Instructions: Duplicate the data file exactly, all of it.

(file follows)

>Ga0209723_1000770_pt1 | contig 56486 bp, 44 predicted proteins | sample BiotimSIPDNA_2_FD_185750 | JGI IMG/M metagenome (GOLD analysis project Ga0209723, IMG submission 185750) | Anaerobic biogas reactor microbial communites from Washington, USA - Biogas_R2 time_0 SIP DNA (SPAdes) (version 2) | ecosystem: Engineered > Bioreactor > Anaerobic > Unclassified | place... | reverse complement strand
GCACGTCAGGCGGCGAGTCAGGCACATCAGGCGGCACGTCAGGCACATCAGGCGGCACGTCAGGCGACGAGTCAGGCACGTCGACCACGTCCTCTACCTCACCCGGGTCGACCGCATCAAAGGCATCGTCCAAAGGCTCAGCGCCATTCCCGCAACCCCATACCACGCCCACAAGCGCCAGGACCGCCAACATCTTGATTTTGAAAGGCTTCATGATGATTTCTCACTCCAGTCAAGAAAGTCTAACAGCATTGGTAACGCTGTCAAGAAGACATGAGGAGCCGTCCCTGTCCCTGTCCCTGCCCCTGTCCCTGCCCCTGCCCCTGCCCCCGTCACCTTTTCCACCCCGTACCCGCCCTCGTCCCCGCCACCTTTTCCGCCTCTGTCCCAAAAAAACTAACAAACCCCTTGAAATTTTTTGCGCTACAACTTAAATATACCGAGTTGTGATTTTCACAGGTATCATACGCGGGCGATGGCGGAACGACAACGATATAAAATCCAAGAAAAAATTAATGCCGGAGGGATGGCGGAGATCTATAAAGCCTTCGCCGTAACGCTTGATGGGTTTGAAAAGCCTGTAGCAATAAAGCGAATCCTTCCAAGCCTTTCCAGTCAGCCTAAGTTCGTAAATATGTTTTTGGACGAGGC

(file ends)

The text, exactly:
>Ga0209723_1000770_pt1 | contig 56486 bp, 44 predicted proteins | sample BiotimSIPDNA_2_FD_185750 | JGI IMG/M metagenome (GOLD analysis project Ga0209723, IMG submission 185750) | Anaerobic biogas reactor microbial communites from Washington, USA - Biogas_R2 time_0 SIP DNA (SPAdes) (version 2) | ecosystem: Engineered > Bioreactor > Anaerobic > Unclassified | place... | reverse complement strand
GCACGTCAGGCGGCGAGTCAGGCACATCAGGCGGCACGTCAGGCACATCAGGCGGCACGTCAGGCGACGAGTCAGGCACGTCGACCACGTCCTCTACCTCACCCGGGTCGACCGCATCAAAGGCATCGTCCAAAGGCTCAGCGCCATTCCCGCAACCCCATACCACGCCCACAAGCGCCAGGACCGCCAACATCTTGATTTTGAAAGGCTTCATGATGATTTCTCACTCCAGTCAAGAAAGTCTAACAGCATTGGTAACGCTGTCAAGAAGACATGAGGAGCCGTCCCTGTCCCTGTCCCTGCCCCTGTCCCTGCCCCTGCCCCTGCCCCCGTCACCTTTTCCACCCCGTACCCGCCCTCGTCCCCGCCACCTTTTCCGCCTCTGTCCCAAAAAAACTAACAAACCCCTTGAAATTTTTTGCGCTACAACTTAAATATACCGAGTTGTGATTTTCACAGGTATCATACGCGGGCGATGGCGGAACGACAACGATATAAAATCCAAGAAAAAATTAATGCCGGAGGGATGGCGGAGATCTATAAAGCCTTCGCCGTAACGCTTGATGGGTTTGAAAAGCCTGTAGCAATAAAGCGAATCCTTCCAAGCCTTTCCAGTCAGCCTAAGTTCGTAAATATGTTTTTGGACGAGGC